2higgs 
176 * 
4 times 96 
4higgs 
244 * 
8 times 96 
8higgs 
338 * 
16 times 96 
16higgs 
470 
32 times 96 
32higgs 
652 
64 times 96 
64higgs 
905 
128 times 96 
128higgs 
1256 
256 times 96 
256higgs 
1744 * 
512 times 96 
512higgs 
2420 * 
1024 times 96 
1024higgs 
3360 * 
* There is a tentative match of these calculated masses with empirical data here.
Neutrinos
3. The electron neutrino has 24 preons paired as (LR) and (L’R’). This pairing structure provides the neutrino with speed c and zero mass in Model #3. The pairing pattern is the only difference in structure between three particles: the photon, the neutrino and the hypothetical dark matter particle. It is speculated that the muon neutrino has 48 preons and the tauon neutrino has 96 preons. (Table 3.)
Table 3 Neutrinos
Number of preons (half are LR and half are L’R’) 
particle 
24 
neutrino 
48 
muon neutrino 
96 
tauon neutrino 
Electrons and quarks
4. Table 4 shows a straightforward suggestion for a structure of families of electrons and quarks. The main question is why there should be 48 and 96 preons, respectively, for the heavier siblings.
Table 4 Electrons and quarks


Particle


Number of preons

12 (LR’) pairs and 0 (L’R) pairs, and any remaining preons equally of these two types of pairs 
2 (LR’) pairs and 10 (L’R) pairs, and any remaining preons equally of these two types of pairs 
8 (LR’) pairs and 4 (L’R) pairs, and any remaining preons equally of these two types of pairs 
24 
electron 
up quark 
down quark 
48 
muon 
charm quark 
strange quark 
96 
tauon 
top quark 
bottom quark 
The muon was speculated to contain 48 preons because of the baryon octet structure. The baryon octet is: n, p, Λ^{0}, Σ, Σ+, Σ^{0}, Ξ and Ξ^{0} and unlike the gluons, the eight baryons are all different particles.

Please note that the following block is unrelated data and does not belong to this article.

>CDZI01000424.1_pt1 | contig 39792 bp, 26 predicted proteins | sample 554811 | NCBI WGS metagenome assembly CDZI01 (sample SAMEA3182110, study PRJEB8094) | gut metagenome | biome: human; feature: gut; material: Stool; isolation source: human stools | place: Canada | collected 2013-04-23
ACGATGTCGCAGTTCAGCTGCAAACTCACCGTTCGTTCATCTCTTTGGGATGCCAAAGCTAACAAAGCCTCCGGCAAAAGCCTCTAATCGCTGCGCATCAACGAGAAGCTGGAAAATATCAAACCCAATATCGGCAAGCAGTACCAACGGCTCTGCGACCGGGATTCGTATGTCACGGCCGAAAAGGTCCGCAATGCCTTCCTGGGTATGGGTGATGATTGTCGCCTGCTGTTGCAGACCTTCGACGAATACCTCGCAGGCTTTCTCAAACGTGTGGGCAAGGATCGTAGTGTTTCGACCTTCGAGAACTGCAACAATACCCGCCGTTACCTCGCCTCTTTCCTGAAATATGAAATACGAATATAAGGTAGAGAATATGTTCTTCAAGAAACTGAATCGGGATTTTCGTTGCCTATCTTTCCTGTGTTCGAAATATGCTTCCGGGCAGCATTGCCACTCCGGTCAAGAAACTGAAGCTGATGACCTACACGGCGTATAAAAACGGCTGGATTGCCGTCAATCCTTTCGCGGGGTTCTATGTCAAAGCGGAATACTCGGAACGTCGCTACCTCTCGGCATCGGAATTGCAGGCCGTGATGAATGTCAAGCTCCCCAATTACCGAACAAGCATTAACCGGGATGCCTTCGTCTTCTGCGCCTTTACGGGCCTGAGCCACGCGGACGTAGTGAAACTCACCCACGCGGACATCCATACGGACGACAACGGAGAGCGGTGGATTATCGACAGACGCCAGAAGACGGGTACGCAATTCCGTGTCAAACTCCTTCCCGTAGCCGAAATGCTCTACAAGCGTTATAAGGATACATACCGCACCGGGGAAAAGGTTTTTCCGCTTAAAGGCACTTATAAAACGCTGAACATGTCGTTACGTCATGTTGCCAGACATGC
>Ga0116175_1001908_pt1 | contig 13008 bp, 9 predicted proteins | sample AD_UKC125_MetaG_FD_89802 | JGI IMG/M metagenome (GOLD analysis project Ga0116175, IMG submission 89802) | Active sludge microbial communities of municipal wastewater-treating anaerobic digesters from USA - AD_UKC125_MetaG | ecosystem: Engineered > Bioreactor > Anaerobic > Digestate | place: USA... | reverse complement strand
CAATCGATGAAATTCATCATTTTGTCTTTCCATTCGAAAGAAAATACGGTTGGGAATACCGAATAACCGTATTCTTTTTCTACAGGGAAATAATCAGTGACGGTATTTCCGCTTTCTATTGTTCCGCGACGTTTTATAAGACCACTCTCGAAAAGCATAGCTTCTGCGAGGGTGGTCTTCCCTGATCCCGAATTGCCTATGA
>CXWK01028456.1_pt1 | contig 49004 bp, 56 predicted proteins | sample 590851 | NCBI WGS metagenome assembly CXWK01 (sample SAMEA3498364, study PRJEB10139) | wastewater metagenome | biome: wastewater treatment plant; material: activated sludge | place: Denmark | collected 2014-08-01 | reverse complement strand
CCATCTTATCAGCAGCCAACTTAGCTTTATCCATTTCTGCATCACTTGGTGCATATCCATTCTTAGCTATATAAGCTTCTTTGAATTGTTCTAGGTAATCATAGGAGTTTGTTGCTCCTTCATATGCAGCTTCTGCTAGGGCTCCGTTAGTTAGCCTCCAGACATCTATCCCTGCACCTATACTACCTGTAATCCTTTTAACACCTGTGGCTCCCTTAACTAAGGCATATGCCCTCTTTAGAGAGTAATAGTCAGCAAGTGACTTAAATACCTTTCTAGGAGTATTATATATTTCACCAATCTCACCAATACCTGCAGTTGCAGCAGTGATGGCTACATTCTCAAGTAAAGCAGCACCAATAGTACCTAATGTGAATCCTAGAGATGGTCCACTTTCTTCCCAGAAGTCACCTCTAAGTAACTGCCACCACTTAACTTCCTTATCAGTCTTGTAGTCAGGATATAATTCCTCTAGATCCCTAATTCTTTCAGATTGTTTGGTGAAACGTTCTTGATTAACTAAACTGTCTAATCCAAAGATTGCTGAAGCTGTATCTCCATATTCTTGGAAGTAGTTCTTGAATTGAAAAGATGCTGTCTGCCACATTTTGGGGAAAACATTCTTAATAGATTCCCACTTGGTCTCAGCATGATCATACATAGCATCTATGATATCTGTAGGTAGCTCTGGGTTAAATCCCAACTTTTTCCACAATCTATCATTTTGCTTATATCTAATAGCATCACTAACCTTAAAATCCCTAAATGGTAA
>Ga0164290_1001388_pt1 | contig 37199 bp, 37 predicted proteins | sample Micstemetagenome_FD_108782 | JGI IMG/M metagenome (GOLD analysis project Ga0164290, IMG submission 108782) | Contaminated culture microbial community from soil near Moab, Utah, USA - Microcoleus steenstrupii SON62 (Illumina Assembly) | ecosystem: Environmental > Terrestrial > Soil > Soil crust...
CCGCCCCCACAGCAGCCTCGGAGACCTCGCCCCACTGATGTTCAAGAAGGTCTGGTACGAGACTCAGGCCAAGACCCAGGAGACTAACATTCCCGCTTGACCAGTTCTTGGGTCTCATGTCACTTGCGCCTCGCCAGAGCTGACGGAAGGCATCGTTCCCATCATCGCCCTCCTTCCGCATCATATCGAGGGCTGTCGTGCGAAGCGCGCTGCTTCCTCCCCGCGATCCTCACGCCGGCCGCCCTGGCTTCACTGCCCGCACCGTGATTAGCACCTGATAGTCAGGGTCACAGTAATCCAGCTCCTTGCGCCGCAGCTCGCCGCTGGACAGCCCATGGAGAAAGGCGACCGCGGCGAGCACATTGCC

In terms of quarks the octet is: udd, uud, uds, dds, uus, uds, dss and uss. Note that Λ^{0} and Σ^{0} have identical quark structures. From an octet diagram, it is easy to see that n is diagonally opposite to Ξ^{0}. These two particles form an exact split of a larger entity, which is n + Ξ^{0} = udd + uss = 2(uds). This immediately gives Σ^{ 0} (and therefore also Λ0 which has the same structure) as a symmetric half of the whole entity which is why these two particles are at the centre of the octet diagram. Assuming that the octet is derived from different ways of halving the 2higgs, then a 2higgs is double the average element of this set. Ie 2u+2d+2s = 2higgs in terms of preon content. A 2Higgs has 192 preons while d and u each have 24 preons. So 2s must have 192 – 2*24 – 2*24 = 96 preons and therefore s has 48 preons. Also, s = d + Z/2. That makes the muon, in terms of preon content, an electron plus a half Z^{0} (massive) particle.
There appears to be an anomaly with particle masses in this structure. In swimming manuals (Counsilman, 1977), advice for the crawl stroke is to push one’s hand against as much different water as possible. I.e. to push against still water and not to push against the same water which you have already set moving away. The same may apply to the quarks. It is the electron which seems to have the structure which spins most consistently one way. The antiup quark is most like the electron and should spin less vigorously but maybe its structure is biting on more of the static higgs field, and hence the up may be heavier than the electron. The down quark is the least consistent in spin direction and maybe therefore be the heaviest of the three particles. The hypothetical dark particle with 24 preons may be even heavier as it is half rotating clockwise and half rotating anticlockwise. That arrangement might tend to give the most ‘still water to bite on’ as the ‘water’ is swished back and forth.